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China Human Rights Briefing
September 21 – October 17, 2018
Freedom of Expression
- Professors Dismissed for Speech Online & in Class
- Netizen Trial First for Criminal Charge on Managing Websites
Law & Policy Watch
- Revised Regulations in Xinjiang Retroactively Create “Legal” Basis for Re-Education Camps
Freedom of Expression
Professors Dismissed for Speech Online & in Class
Several Chinese professors have lost their jobs this year for online posts or for comments they made in their classrooms. The worsening conditions for free speech by academics in China come as universities aggressively implement Xi Jinping’s ideological assault on universal values, including against freedom of expression. At least six professors have been affected since April, of whom four have been fired:
- Guizhou University dismissed professor Yang Shaozheng (杨邵政) after he posted online an article in 2017 critical of the Chinese Communist Party (CCP). The school initially prevented him from teaching courses in November 2017 before firing him this year. Yang received notice in August 2018 that he would stop receiving wages in 20 days. His appeal against the decision was rejected on September 30.
- On September 1, Xiamen University dismissed assistant history professor Zhou Yunzhong (周运中) after Zhou reportedly made inflammatory comments about Chinese society on his Weibo The university said that his speech “harmed the image of the Party and the country.”
- In June, economics professor You Shengdong (优盛东) lost his job at Xiamen University when students reported comments he made in class to school authorities that were supposedly “politically inappropriate.” It is unclear what You’s comments were, but Chinese media reported several of his students spoke out in his defense.
- In July, Hebei Engineering University fired professor Wang Gang (王刚), reportedly because he frequently criticized the government on WeChat through two groups that he set up.
- Zhongnan University of Economics and Law in Hubei suspended associate professor Zhai Juhong (翟桔红)’s from teaching in May after she criticized the constitutional amendments abolishing presidential term limits.
- In April, assistant professor Xu Chuanqing (许传青) was suspended from teaching class at Beijing University of Civil Engineering and Architecture in punishment for supposedly suggesting in class that Japanese students are superior to Chinese ones, a comment which a student reported to administrators.
Netizen Trial First for Criminal Charge on Managing Websites
Sichuan resident Xu Hua (许华) pleaded not guilty at an October 10 trial for failing to delete posts from a website forum that he managed. The Jiangyang District People’s Court in Luzhou City tried Xu on a charge of “failing to perform information network security management duty” (Article 286 (1)), which only entered the Criminal Law with amendments made in 2015. According to his lawyer, this is the first instance of these charges being applied. The trial ended without a verdict being announced, and Xu faces up to three years in prison if convicted.
Xu Hua had initially been ordered by the local cyberspace administration bureau in August 2016 to delete 12 “politically destructive” posts from after 2011, when he became the sole administrator for the website “China Wine City Forum,” which he had jointly registered in 2009. Xu refused to delete the posts, which referred to leaders Mao Zedong and Deng Xiaoping, saying they contained information widely available in the public domain. The indictment against Xu cites the number of times the posts have been viewed in total, including before the crime existed in law. His lawyer, Ran Tong (冉彤), argued that Xu should not be retroactively punished. Police detained Xu Hua on August 22, 2017, and arrested him on September 27. Xu, who was indicted on March 22, 2018, is being held at Luzhou City Detention Center.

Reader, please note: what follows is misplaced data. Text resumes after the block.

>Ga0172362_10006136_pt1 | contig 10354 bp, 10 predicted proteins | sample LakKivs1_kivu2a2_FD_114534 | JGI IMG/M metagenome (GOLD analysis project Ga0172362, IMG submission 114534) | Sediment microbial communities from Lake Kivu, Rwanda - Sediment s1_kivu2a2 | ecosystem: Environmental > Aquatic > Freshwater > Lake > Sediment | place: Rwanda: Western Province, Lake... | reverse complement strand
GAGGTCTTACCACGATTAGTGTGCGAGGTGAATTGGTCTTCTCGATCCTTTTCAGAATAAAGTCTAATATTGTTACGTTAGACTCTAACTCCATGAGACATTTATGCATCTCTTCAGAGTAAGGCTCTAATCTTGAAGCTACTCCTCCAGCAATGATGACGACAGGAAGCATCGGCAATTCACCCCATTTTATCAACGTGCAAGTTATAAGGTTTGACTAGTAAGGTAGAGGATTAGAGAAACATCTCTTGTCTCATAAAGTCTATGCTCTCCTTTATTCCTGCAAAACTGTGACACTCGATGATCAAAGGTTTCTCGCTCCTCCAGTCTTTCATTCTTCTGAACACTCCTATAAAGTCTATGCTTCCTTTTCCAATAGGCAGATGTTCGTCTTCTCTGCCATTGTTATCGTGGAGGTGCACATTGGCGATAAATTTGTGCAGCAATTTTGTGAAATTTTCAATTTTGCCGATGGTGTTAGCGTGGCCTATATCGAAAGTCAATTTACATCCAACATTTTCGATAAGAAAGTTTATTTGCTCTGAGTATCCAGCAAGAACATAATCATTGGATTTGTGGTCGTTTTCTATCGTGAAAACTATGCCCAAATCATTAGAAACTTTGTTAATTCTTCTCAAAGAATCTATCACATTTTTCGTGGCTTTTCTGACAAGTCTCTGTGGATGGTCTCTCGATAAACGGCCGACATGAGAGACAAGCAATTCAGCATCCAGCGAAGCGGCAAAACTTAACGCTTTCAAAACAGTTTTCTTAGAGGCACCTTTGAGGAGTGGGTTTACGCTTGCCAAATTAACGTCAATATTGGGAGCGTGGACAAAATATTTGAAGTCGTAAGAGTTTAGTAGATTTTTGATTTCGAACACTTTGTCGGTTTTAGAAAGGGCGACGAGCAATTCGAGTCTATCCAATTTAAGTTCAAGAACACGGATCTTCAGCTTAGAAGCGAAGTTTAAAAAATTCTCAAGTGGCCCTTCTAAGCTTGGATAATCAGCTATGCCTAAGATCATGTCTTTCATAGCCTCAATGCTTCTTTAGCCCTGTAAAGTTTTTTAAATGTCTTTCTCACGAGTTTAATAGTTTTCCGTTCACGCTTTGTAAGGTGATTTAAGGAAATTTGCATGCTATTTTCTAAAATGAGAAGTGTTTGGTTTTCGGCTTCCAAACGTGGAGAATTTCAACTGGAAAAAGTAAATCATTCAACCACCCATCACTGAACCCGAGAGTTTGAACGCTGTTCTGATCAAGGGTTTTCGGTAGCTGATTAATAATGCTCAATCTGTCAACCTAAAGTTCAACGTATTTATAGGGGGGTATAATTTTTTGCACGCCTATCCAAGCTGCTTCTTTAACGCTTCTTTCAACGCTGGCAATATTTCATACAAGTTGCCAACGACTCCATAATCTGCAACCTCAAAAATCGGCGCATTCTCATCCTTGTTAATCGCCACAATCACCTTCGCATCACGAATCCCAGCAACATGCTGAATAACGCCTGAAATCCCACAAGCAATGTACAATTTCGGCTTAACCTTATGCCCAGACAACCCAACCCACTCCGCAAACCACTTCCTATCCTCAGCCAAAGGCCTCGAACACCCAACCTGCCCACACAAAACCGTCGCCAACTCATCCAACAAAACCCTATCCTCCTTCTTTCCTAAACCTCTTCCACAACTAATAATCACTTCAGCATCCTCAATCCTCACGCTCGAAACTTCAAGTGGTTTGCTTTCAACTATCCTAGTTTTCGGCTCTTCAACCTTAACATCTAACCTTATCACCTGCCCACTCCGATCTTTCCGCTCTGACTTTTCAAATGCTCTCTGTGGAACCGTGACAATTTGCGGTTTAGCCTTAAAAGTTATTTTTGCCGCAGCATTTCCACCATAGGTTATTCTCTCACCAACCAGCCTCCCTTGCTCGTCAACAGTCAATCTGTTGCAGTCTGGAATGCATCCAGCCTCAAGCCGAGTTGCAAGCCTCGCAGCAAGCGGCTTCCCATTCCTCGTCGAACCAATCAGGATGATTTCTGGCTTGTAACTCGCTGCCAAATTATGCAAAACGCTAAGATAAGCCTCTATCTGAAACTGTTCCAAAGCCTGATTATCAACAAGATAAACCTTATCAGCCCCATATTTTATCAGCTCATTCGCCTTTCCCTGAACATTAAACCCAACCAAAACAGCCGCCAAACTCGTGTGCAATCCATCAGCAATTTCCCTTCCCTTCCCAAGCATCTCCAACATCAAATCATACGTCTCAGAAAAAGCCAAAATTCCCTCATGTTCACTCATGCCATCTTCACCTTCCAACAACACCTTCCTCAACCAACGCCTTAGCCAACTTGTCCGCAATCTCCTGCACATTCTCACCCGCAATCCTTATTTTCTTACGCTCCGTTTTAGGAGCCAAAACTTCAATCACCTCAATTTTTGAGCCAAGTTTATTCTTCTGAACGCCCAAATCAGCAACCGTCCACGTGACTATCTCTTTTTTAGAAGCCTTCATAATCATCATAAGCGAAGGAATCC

Law & Policy Watch
Revised Regulations in Xinjiang Retroactively Create “Legal” Basis for Re-Education Camps
The Xinjiang government has revised regional regulations on counter-terrorism and counter-extremism to include provisions on the extra-legal “re-education” camps being used to arbitrarily detain ethnic Muslims in Xinjiang in huge numbers. Revisions to the Xinjiang De-Extremism Regulations and Xinjiang Implementing Measures for the Counter-Terrorism Law, released on October 9 to be enacted immediately, refer to “vocational skill and education training centers” (职业技能教育培训中心) in an attempt by Xinjiang authorities to legitimize extrajudicial detention. However, the revised rules are not codified as law, and do not have the authority to allow for depriving the liberty of a Chinese citizen.
Those currently held in these “re-education” camps, which CHRD has estimated may be as high as one million Uyghurs and other Muslims, are deprived of liberty with no access to court procedures to challenge their detention, in violation of Chinese and international law. China denied the existence of the camps—and any “arbitrary detention” in Xinjiang—at its review by the UN Committee on Racial Discrimination in August, but admitted that “vocational” centers existed.
Renee Xia, International Director (Mandarin, English), +1 863 866 1012, reneexia[at]nchrd.org, Follow on Twitter: @ReneeXiaCHRD
Victor Clemens, Researcher (English), +1 209 643 0539, victorclemens[at]nchrd.org, Follow on Twitter: @VictorClemens
Frances Eve, Researcher (English), +852 6695 4083 franceseve[at]nchrd.org, Follow on Twitter: @FrancesEveCHRD